Back in 2009, on the occasion of Mary Travers’ passing, I wrote an obit for her where I argued, among other things, for her (and her group’s) singular importance in the history of folk music and especially, topical protest music.
One significant piece of the argument, rarely acknowledged by others anywhere, ever, was PP&M’s now taken-for-granted ability to put the radical young Bob Dylan high on the charts a full two years before the “folk rock” boom and to do so specifically with one of his protest songs…which was relevant to the Civil Rights movement in that year’s headlines and also to the escalation of the Viet Nam war, still two years away. Unspoken in all that, was the notion that not even the rise of Bob Dylan was inevitable.
I’m sure others have made this point, but, if so, I’ve never actually heard or read about it. So I’m especially happy to note that, as of now, I know of at least one other person who agrees with me.
I feel like this is pretty good company.
On Peter, Paul & Mary’s early hit version of “Blowin’ in the Wind”:
“I didn’t even think of myself as writing songs for others to sing, but it was starting to happen and it couldn’t have happened to, or with, a better group. They took a song of mine that hadn’t been recorded before that was buried on one of my records and turned it into a hit song. Not the way I would have done it — they straightened it out. But since then hundreds of people have recorded it and I don’t think that would have happened if it wasn’t for them. They definitely started something for me.”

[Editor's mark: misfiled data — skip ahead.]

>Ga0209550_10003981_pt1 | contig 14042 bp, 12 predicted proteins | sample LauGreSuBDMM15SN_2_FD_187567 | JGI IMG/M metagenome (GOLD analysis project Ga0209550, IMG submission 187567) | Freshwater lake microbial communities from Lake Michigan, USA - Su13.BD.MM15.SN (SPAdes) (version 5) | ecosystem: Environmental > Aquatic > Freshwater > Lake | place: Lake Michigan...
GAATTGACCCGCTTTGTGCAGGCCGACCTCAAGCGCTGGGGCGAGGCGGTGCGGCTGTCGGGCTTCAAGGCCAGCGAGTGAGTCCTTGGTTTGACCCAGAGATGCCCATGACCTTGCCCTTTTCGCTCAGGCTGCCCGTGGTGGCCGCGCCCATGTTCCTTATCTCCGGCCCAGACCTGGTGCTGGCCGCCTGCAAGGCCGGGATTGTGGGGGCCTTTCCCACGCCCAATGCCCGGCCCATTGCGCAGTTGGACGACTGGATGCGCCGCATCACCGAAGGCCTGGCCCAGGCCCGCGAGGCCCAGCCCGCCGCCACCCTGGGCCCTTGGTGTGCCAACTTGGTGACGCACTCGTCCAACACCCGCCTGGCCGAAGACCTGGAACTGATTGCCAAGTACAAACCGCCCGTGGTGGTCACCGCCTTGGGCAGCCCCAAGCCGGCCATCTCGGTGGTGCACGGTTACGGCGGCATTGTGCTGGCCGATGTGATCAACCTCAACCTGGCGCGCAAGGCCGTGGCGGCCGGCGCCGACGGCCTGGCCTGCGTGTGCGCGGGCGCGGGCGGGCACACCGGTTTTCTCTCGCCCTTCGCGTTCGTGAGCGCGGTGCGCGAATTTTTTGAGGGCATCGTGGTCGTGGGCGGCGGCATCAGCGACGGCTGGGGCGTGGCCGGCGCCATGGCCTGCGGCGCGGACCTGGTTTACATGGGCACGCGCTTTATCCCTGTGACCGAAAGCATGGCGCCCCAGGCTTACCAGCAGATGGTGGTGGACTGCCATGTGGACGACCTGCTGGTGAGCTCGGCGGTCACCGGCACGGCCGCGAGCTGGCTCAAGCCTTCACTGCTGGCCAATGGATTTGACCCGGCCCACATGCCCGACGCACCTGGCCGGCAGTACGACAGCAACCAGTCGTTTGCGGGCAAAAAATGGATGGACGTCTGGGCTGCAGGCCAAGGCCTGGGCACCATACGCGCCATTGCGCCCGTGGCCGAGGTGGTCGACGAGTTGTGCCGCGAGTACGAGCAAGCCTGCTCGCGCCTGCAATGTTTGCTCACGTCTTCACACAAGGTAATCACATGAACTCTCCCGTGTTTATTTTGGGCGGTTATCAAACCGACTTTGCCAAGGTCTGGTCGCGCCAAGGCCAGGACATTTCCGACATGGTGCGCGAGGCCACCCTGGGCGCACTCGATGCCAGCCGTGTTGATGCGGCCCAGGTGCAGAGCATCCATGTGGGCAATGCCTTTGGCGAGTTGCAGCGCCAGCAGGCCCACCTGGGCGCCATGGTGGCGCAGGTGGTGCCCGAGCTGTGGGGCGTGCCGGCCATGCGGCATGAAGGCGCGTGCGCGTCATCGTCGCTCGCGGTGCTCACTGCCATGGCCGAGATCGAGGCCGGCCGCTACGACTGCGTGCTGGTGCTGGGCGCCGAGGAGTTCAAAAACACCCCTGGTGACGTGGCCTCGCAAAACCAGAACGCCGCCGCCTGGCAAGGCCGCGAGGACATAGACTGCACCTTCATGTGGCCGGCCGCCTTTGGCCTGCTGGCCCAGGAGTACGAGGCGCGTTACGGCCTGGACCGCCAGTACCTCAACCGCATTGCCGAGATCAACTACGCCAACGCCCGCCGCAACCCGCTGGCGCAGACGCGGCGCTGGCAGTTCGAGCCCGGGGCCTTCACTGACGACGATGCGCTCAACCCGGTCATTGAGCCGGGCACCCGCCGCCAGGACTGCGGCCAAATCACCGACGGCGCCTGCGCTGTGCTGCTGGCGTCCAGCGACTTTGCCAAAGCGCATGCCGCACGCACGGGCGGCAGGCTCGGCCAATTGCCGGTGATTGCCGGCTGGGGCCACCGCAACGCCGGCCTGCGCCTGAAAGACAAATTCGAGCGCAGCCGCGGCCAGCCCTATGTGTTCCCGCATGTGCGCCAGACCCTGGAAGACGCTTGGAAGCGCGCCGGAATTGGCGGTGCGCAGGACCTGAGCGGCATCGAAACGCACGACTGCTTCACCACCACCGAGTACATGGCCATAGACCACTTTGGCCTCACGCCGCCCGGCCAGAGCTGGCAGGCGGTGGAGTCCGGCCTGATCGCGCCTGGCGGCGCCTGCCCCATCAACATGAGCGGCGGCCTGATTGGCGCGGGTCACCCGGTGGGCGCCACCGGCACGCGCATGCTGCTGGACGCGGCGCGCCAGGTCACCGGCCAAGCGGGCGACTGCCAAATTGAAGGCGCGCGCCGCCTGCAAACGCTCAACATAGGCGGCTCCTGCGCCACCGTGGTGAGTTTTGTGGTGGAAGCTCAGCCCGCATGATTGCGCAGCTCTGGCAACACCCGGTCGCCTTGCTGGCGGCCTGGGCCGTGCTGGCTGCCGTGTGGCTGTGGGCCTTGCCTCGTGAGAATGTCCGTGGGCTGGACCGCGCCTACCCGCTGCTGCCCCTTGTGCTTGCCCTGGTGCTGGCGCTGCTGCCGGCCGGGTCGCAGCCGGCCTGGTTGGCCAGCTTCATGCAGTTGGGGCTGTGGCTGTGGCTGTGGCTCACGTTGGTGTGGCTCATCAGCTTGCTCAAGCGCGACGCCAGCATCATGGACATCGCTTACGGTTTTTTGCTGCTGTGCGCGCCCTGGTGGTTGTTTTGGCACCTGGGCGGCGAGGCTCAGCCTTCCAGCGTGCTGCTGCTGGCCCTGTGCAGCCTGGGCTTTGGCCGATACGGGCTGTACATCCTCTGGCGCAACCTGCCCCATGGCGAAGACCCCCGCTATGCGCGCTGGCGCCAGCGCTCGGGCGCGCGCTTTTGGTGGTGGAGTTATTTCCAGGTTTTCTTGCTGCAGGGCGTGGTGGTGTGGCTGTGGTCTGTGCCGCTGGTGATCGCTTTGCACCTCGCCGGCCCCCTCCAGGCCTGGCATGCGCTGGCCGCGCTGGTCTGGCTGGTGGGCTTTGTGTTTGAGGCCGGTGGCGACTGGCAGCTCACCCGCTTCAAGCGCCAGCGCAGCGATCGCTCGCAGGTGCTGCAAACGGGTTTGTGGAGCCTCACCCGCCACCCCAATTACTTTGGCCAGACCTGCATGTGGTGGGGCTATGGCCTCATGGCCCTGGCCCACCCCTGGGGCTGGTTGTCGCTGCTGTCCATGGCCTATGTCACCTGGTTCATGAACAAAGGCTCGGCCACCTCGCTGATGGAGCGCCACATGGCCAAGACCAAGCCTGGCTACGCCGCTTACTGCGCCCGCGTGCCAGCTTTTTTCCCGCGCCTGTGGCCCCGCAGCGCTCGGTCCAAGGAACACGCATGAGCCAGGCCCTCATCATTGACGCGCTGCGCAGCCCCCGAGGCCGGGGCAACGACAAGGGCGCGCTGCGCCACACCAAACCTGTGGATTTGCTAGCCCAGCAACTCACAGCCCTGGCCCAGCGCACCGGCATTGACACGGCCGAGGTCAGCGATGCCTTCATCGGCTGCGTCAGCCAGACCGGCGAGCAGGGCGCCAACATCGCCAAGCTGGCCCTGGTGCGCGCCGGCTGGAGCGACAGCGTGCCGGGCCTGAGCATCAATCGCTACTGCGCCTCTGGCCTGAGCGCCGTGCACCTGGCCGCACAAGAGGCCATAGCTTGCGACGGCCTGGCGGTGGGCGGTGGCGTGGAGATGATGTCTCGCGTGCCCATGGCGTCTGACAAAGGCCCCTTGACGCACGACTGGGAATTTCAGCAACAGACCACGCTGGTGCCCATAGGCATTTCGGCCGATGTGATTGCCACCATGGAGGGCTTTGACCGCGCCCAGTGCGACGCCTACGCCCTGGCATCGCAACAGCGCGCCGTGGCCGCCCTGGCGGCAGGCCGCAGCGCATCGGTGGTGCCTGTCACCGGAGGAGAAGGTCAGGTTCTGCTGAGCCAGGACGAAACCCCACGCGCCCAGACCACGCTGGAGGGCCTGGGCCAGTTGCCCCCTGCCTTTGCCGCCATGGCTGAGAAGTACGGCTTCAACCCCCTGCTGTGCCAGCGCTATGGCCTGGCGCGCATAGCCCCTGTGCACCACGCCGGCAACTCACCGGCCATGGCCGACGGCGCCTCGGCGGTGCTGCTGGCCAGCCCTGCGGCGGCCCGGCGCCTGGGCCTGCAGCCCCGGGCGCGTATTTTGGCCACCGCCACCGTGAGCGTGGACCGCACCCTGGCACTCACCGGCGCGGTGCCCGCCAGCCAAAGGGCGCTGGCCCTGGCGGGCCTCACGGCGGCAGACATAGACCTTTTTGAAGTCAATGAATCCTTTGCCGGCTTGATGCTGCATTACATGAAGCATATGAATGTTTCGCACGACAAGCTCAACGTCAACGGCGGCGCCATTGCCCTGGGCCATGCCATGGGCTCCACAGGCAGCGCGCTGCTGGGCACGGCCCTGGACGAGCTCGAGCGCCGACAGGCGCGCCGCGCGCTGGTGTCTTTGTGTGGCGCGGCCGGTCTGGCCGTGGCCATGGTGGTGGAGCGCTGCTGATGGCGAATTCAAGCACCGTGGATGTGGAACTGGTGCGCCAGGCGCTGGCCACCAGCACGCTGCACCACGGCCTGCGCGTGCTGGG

(Bob Dylan, on the occasion of his accepting an award from MusiCares: L.A. Times, Feb. 7, 2015)
Lengthy excerpts of the speech can be found here. Highly recommended reading. And listening, of course….